Chinese Grammar

The Morphology

Parts of Speech and Their Functions

    Like English, Chinese words/terms can also be divided into ten kinds: nouns, pronouns, adjectives, numerals, verbs, adverbs, prepositions, conjunctions, interjections and auxiliary words. The difference here is that there is no article in Chinese and there is no auxiliary words in English like that in Chinese.

  1. Nouns: indicate the names of people or things, they can be further divided into four sub sorts, proper nouns (e.g. Beijing), common nouns (e.g. society), abstract nouns (e.g. culture, ideology), time nouns (e.g. tomorrow), place nouns (e.g. surroundings).

  2.       In English all the countable nouns have plural forms with the general ending -s ( except the irregular forms), while in Chinese the nouns never change their forms. We use numerals to realize plural meanings, e.g. (many trees)
          The English nouns have also the possessive case "'s", while in Chinese we use only the character (meaning 'of' ) after the nouns to show the same meaning, e.g.
    (a two-week's holiday )
    (a friend of my father's )
  3. Verbs: indicate the behaviors, actions or changes of people or things. They have several subsidiary categories: model verbs ( e.g. can, should), tendency verbs (e.g. come, go, enter ) and deciding verb ( be ).

  4. In Chinese there is no verb changes at all. We use tense auxiliaries to show the tenses: e.g.  (equals the present continuous tense),(equals the past tense) (equals the perfect tense).

    In Chinese, we use several prepositions to show the passive voice, e.g.  (by),(let), (tell). As for mood, In English, the subjunctive mood is represented by the changes of verbs, e.g.
          If it had not been for your help, we would not have achieved so much in our work.
    while in Chinese it is: 
    We simply use the conjunction () to show the mood.

  5.  Adjective: show the quality or forms of people or things, or the state of action or behavior.

  6.       In English, the adjectives have comparative degree and superlative degree, e.g. fast, faster, fastest. We can see that the two degrees depend on the suffix changes of the words to be realized.While in Chinese, we simply use in front of the adjectives to show the degrees, e.g. (Can we do our work better with fewer people and less money? )
  7. Adverb: used in front of verbs or adjectives to show degree, extent, time or negation, etc., e.g. Degree: (very), (very), (extremely), (extrordinarily),

  8. Extent: (all),  (only)
    Time: (already), (ever), (just), (at the moment), (immediately),  (often)
    Negation: (not), (no),  (not)
    Positive: (surely),  (sure)
    Repetition or continuity: (again), (again),  (again)
    Mood: (however),  (even)
    In Chinese the adverbs can be used only in front of the verbs or adjectives while in English they may appear after. Another difference is that English adverbs, like adjectives, also have comparative degree and superlative degree while in Chinese we have the same words to show them as in the case of adjectives.

  9. Pronoun: replace nouns or numerals.

  10. Personal pronouns: to replace the names of persons or things, e.g. (me), (you), (he), (she), (it), etc.
    Interrogative pronouns: to inquire the unknown things, actions, natures, etc. e.g. (what), (how), (who)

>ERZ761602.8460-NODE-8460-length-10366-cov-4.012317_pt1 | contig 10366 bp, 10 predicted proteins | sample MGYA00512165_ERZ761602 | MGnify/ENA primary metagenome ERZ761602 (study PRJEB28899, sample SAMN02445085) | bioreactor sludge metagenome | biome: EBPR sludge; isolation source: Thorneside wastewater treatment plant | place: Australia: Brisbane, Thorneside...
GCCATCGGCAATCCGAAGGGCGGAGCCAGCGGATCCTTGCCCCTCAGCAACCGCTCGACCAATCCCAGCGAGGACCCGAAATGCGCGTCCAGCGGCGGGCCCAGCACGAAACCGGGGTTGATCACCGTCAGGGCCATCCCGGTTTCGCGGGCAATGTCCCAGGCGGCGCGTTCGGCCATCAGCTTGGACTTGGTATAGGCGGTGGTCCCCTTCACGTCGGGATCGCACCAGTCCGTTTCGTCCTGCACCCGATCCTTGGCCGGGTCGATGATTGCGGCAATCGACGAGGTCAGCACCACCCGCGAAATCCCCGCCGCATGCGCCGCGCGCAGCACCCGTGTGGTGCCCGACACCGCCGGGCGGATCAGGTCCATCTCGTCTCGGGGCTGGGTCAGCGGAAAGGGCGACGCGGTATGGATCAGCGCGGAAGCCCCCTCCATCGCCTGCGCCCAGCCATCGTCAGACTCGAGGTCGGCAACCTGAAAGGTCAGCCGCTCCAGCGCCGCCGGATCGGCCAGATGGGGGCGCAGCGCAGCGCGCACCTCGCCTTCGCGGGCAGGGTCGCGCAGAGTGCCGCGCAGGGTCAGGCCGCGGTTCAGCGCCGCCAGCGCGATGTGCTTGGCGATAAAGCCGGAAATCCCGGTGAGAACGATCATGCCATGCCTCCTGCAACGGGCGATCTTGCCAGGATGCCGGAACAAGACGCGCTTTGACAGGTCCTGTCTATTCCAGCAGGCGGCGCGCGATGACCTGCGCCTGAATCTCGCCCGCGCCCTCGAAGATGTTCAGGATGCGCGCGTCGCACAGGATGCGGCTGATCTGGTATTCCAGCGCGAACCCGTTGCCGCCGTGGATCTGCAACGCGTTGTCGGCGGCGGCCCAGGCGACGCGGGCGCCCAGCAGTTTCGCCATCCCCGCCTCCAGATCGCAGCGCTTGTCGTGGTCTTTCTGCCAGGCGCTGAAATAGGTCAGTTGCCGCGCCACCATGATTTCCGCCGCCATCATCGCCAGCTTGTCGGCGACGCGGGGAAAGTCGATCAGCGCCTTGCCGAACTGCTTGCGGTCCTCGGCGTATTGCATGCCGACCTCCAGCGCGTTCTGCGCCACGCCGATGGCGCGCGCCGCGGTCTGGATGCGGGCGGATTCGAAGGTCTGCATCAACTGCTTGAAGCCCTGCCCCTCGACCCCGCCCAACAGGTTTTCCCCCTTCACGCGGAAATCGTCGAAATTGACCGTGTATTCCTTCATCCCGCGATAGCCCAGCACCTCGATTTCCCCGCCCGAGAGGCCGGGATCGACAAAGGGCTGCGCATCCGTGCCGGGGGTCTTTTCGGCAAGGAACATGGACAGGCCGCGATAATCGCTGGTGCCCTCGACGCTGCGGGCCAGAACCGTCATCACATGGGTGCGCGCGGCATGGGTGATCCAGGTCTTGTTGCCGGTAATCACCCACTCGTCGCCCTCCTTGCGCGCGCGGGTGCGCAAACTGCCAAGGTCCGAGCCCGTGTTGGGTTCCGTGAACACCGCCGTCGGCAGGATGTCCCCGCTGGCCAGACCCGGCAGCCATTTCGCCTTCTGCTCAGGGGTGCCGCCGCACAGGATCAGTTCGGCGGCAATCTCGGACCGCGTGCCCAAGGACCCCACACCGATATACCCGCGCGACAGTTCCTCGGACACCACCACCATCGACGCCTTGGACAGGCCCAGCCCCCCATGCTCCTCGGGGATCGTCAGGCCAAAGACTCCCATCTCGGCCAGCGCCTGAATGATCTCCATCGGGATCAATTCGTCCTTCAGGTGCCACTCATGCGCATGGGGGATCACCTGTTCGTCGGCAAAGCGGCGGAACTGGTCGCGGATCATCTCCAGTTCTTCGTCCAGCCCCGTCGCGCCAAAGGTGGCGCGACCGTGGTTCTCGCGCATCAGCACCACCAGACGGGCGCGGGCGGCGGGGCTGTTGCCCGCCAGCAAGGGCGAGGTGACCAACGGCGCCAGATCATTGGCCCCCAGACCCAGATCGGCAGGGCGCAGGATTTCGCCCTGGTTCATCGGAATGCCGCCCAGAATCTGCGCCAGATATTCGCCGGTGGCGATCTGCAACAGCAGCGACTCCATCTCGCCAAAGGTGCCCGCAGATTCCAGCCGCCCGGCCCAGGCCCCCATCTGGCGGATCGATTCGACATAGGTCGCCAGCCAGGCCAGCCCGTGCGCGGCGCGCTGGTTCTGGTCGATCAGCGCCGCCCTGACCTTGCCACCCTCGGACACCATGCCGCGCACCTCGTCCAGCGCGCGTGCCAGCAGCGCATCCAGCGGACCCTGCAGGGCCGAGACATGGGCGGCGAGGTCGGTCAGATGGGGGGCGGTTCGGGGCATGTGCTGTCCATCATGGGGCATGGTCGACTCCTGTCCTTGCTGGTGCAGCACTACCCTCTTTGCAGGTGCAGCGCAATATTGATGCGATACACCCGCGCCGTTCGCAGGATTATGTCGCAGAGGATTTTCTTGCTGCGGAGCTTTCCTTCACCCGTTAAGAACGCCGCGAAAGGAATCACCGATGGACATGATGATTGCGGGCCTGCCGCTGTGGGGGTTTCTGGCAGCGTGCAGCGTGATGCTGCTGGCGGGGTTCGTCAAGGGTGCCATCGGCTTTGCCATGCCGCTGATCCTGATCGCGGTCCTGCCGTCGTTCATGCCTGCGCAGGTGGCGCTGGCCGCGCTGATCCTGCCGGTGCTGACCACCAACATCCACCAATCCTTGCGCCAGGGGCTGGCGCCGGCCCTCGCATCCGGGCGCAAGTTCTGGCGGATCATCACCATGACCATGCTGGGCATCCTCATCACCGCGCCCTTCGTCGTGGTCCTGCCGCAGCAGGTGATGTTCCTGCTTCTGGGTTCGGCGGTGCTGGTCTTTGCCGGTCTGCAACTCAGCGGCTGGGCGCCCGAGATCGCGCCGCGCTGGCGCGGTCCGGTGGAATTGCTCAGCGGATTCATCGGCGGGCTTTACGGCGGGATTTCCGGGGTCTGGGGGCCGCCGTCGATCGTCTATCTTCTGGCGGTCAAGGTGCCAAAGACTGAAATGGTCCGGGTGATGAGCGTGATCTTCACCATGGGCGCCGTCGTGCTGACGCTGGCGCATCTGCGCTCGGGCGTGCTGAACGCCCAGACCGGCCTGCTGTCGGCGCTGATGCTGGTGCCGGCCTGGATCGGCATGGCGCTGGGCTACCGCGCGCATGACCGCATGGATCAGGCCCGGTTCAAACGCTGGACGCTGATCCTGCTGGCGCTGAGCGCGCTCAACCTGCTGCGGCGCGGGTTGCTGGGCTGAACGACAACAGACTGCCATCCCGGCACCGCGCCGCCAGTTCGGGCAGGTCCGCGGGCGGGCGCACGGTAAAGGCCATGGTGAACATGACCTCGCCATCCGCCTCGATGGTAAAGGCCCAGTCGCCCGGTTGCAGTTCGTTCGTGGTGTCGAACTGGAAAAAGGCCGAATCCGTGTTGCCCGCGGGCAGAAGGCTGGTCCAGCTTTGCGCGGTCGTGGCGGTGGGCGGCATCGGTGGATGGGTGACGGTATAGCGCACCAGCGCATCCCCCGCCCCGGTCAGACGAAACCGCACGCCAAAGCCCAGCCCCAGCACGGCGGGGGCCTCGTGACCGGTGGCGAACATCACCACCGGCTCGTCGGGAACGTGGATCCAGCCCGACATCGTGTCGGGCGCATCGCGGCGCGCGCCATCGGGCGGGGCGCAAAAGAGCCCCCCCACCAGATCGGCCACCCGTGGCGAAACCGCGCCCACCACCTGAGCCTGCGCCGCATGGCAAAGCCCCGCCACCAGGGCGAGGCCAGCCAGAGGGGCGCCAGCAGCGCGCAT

Indicative pronouns: to distinguish things, actions or natures, e.g.
    (this),(that) : indicate known things.
    (here), (here), (there), (at the moment), (at that moment): indicate place or time.
    (like this), (in this way), (in that way): indicate the nature of known things or actions.
    (these), (those): indicate known sums or amounts.
  11. Preposition: introduce nouns, pronouns or other linguistic units to verbs or adjectives and show the relationship between time, space, objects or methods.

  12. (at), (from), (to), (to), (to), (along): show direction or place.
    (from), (from), (when), (at), (at): show time.
    (for), (for): show purpose.
    (for), (about), (for), (to), (like), (about): show subject or relationship.
    (by), (let), (tell): show passive voice.
  13. Conjunction: connect words, phrases or sentences. e.g.

  14. (and), (and), (in addition), (but), (however), (because), (if), (even if), etc.
  15. Auxiliary words: There are mainly three kinds of auxiliary words in Chinese:

  16. Structural Auxiliaries: used between terms ( including terms and other linguistic units) to show grammatical relationship, e.g.
            "" shows that the term ( or other linguistic units) before it is attributive.
            "" shows that the term ( or other linguistic units) before it is adverbial.
            "" shows that the term ( or other linguistic units) before it is complement.
            "" is an auxiliary used in front of verbs, e.g. ""(what were said), here (all) and the verb (say) are the attributive of the noun (word).
    The Chinese words never change grammatically their forms like those of English.
The Syntax

    Members of the Sentence
        In Chinese there are all the six sentence members in English except the predictive

    Simple Sentences:

   Compound Sentence: it is connected by coordinate conjunctions and includes two or more simple sentences, e.g.

            (He not only said so, but did in the same way.)
             are the connecting characters which connect two minor sentences and thus form a compound sentence.

    Basic Grammatical Structures

           The basic grammatical structures of the modern Chinese include the following categories:

        Some Chinese syntactical structures are simple and others are complicated. But even the most complicated structures are the combination of the above basic ones. So it is very important to master the basic ones.

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